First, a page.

The purpose of this paper is to investigate which exchange structure, direct or generalized exchange, better promotes community solidarity in online communities (OCs). Furthermore, it examines the moderating effects of activity intensity on the relationship between exchange structure and community solidarity in order to resolve the conflicts in extant literature.
The research model is developed based on the social exchange theory (SET). It also accommodates social structures as determinants of exchange structure, such as organizational identity orientation (OIO) and distributive justice norms. Data in this study were collected from 376 OCs through an e-mail survey.
Generalized exchange has stronger effects on community solidarity than direct exchange. Furthermore, there was a significant difference in the impact on community solidarity between generalized exchange and direct exchange at high-activity intensity levels, whereas no significant differences were found at low-activity intensity conditions. OIO significantly influences exchange structure. Additionally, equality norm significantly influences generalized exchange, whereas need norm significantly influences direct exchange.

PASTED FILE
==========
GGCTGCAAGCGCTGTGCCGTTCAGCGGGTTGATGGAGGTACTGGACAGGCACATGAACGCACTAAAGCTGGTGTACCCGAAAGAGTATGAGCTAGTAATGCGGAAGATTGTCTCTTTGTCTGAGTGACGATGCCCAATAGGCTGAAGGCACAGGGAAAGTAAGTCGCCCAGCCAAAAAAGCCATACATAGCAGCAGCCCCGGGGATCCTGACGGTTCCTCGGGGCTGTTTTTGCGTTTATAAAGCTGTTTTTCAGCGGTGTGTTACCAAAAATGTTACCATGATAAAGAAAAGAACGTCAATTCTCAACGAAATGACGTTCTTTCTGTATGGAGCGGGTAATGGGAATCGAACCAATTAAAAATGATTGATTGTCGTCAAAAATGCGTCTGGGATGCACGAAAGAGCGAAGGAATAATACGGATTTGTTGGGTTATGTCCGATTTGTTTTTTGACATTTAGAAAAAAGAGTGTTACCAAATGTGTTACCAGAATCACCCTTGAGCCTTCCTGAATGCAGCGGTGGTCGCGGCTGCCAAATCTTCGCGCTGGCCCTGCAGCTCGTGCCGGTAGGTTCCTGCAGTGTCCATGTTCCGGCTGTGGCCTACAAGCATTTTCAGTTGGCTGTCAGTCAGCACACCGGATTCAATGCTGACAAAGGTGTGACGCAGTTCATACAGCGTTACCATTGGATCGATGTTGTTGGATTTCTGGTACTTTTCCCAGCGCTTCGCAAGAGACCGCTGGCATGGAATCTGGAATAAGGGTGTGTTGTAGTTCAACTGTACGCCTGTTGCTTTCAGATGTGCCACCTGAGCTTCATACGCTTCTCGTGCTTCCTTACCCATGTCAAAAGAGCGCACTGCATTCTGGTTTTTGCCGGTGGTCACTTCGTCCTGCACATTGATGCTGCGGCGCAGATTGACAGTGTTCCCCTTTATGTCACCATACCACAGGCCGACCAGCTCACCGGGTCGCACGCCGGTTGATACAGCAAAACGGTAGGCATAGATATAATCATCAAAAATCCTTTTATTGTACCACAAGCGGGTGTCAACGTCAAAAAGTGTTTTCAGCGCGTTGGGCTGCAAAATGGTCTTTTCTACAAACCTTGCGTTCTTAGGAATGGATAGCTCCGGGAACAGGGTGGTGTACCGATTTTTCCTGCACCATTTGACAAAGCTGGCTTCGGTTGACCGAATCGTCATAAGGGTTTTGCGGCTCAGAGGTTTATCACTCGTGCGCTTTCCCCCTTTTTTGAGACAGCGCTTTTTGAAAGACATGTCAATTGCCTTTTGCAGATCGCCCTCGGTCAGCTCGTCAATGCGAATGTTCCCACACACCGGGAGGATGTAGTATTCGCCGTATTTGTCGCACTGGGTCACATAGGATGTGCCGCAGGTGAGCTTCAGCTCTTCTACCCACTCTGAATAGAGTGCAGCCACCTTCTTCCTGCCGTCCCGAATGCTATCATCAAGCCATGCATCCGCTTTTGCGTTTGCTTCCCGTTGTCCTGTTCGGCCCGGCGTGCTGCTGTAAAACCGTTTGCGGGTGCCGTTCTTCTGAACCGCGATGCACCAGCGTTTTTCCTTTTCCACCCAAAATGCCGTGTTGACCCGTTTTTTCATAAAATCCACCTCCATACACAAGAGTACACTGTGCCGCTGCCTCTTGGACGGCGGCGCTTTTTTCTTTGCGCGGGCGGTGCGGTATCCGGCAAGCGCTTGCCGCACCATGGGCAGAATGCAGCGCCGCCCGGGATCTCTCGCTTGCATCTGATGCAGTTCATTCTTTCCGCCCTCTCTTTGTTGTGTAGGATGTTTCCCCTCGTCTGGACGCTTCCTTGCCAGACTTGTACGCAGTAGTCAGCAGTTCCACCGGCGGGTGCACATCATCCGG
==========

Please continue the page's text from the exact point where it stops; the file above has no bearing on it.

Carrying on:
In information systems research, there have not been any attempts to identify the determinants of exchange structure in OCs. Furthermore, only a couple of studies have empirically investigated the relationship between exchange structure and OC solidarity, and yet they found conflicting results. This research makes contributions to an enhancement of theoretical precision of the SET in two ways: by empirically examining the determinants of exchange structure, and by introducing a third variable, activity intensity, as a moderator of the relationship between exchange structure and OC solidarity.
This work was supported by the Ministry of Education of the Republic of Korea and the National Research Foundation of Korea (NRF-2018S1A5A2A01028540).
Han, E., Kim, K.K. and Lee, A.R. (2019), "Contributors to exchange structures and their effects on community solidarity in online communities", Internet Research, Vol. 29 No. 6, pp. 1410-1442. https://doi.org/10.1108/INTR-02-2018-0072Download as .RIS
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